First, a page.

With this latest blow to peace, is it time to rethink the place of the Quartet—the United States, the European Union, Russia, and the United Nations—in the peace process?
Have the group’s actions over the past decade been beneficial or detrimental to the quest for peace? And, if the Quartet should not be the one to shepherd the process along, then who should be? Khaled Elgindy addresses these questions in this Saban Center Analysis paper.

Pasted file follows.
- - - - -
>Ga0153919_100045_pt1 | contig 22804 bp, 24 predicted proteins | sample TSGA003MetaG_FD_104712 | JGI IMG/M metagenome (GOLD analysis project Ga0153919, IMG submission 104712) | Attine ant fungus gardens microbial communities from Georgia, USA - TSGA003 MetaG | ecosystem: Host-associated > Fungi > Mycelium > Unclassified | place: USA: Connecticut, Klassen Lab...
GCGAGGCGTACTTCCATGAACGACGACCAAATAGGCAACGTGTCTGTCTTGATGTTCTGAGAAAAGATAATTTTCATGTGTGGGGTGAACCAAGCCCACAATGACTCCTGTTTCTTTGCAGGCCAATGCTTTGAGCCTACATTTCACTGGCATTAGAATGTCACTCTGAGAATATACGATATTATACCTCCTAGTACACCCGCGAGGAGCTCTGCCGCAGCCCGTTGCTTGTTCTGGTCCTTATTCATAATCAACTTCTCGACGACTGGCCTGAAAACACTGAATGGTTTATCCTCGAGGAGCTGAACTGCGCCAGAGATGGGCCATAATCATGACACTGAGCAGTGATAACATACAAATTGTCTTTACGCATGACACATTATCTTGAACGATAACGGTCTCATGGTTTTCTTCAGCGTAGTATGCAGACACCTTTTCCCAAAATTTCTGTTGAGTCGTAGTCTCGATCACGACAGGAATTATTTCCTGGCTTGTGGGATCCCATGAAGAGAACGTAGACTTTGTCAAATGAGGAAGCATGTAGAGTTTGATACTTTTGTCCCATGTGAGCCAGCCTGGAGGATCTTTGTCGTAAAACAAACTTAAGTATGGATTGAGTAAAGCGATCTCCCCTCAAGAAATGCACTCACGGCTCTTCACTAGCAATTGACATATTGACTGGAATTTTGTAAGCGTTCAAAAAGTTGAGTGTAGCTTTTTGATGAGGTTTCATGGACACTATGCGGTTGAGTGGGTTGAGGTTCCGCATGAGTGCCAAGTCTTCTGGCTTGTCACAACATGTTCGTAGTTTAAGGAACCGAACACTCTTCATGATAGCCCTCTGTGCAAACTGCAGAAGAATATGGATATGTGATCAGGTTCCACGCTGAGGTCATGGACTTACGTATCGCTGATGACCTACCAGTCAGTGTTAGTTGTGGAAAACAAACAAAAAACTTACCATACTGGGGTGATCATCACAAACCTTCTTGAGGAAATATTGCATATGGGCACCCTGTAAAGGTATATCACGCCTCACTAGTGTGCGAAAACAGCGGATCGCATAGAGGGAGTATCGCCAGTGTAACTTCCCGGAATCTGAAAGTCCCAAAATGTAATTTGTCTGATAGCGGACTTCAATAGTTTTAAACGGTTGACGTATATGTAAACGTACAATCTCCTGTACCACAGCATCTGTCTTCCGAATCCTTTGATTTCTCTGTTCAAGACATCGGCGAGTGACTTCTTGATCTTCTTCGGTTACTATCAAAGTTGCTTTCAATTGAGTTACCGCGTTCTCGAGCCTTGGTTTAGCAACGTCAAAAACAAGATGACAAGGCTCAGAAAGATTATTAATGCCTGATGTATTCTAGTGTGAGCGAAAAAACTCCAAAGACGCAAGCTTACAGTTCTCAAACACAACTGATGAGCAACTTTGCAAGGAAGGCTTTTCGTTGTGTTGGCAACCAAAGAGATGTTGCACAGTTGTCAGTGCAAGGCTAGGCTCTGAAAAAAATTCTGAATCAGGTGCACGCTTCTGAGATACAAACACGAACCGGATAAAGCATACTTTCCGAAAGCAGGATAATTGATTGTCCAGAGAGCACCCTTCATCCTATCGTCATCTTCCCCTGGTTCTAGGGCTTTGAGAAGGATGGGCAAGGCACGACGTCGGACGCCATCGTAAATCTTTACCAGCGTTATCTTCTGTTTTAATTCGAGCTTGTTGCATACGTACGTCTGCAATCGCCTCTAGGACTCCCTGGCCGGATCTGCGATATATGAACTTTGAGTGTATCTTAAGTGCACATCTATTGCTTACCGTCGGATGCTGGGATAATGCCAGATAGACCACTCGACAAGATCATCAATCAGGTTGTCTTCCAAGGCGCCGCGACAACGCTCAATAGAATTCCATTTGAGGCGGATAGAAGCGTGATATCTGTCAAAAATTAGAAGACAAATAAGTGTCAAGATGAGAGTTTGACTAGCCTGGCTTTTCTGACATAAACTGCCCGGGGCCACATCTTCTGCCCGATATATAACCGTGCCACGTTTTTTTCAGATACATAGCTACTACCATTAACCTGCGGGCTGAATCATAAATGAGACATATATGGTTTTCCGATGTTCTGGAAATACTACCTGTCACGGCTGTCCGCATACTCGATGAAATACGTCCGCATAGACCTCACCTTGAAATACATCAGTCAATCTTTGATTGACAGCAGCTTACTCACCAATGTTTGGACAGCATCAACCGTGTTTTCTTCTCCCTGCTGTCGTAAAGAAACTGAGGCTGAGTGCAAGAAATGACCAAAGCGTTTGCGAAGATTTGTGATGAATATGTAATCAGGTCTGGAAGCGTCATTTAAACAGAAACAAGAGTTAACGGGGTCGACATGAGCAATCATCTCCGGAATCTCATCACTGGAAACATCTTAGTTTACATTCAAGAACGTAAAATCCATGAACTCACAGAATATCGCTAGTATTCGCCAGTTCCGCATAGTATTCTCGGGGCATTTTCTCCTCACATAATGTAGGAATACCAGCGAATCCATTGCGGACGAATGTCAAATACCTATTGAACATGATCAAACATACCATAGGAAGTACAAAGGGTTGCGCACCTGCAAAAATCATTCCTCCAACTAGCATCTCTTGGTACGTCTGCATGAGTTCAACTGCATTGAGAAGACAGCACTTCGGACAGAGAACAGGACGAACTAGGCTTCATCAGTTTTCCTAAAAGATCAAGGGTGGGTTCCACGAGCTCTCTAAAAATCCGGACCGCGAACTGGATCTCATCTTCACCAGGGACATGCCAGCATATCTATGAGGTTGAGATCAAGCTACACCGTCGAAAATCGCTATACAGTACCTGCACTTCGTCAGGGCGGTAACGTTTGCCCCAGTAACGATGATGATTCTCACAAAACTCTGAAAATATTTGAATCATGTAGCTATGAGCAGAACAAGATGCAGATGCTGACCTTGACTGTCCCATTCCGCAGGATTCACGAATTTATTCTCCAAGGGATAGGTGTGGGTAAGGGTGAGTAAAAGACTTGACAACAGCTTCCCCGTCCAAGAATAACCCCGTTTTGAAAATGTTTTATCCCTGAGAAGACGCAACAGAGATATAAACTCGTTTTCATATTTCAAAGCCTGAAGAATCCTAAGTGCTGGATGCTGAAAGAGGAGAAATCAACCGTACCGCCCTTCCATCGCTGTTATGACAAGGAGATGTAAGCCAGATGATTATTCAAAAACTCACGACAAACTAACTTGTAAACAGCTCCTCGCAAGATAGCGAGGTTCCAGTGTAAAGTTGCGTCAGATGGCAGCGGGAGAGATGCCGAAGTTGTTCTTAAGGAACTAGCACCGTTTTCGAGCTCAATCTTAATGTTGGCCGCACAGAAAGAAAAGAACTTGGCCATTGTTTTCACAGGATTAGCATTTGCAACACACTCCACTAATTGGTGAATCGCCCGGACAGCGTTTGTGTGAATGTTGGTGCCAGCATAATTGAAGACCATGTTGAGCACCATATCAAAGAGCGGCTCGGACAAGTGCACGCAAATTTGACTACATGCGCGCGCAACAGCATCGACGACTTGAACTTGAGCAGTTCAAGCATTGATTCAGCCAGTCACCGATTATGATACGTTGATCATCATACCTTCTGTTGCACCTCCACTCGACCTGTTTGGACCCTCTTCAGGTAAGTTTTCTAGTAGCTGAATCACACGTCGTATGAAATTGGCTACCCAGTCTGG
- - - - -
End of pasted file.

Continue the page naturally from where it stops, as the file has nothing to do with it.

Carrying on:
[Trump] didn't say one word about Ukraine and he had to be briefed on this stuff. The only person to say that the United States says the annexation of Crimea wasn't legal and disagrees with Russia was the president of Russia. The overall contrast [with Trump's criticisms of German Chancellor Angela Merkel, British Prime Minister Theresa May, and the EU earlier in the trip] coupled with Trump's inability to say Russia had done anything to contribute to the downturn of US-Russia relations, either way it's scary. Either he forgot there's a problem or he wasn't willing. He would have had no problem listing his grievances against Germany, but against Putin, he's not capable of saying anything.